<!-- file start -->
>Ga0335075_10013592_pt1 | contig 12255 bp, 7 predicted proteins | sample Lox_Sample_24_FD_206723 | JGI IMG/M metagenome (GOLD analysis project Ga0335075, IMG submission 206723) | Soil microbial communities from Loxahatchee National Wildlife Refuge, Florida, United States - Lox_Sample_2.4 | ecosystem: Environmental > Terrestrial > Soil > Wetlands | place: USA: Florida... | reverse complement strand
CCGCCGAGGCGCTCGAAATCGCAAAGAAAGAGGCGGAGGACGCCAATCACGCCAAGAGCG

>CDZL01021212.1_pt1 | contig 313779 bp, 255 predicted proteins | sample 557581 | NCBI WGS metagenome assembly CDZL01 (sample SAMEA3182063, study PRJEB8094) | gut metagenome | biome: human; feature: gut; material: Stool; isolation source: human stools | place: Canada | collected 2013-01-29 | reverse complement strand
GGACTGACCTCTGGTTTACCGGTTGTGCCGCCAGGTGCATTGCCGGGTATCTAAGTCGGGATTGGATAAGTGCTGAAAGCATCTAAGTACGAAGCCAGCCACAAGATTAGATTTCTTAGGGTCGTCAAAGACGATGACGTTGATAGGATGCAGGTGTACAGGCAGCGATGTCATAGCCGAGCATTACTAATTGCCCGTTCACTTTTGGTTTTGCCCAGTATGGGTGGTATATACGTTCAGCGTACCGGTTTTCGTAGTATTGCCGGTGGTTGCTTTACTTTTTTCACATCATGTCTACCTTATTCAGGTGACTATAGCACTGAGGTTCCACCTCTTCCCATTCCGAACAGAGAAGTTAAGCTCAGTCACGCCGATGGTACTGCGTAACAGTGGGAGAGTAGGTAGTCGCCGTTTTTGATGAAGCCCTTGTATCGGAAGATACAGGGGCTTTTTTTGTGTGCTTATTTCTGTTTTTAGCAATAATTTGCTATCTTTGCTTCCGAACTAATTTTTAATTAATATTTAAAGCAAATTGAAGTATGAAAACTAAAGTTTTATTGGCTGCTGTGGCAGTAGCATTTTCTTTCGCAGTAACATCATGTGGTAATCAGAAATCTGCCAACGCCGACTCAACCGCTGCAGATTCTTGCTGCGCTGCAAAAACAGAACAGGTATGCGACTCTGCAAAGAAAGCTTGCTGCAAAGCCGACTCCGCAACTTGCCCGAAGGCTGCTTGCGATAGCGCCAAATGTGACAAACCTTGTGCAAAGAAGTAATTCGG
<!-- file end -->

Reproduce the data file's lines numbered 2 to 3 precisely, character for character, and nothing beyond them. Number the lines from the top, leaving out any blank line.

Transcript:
CCGCCGAGGCGCTCGAAATCGCAAAGAAAGAGGCGGAGGACGCCAATCACGCCAAGAGCG

>CDZL01021212.1_pt1 | contig 313779 bp, 255 predicted proteins | sample 557581 | NCBI WGS metagenome assembly CDZL01 (sample SAMEA3182063, study PRJEB8094) | gut metagenome | biome: human; feature: gut; material: Stool; isolation source: human stools | place: Canada | collected 2013-01-29 | reverse complement strand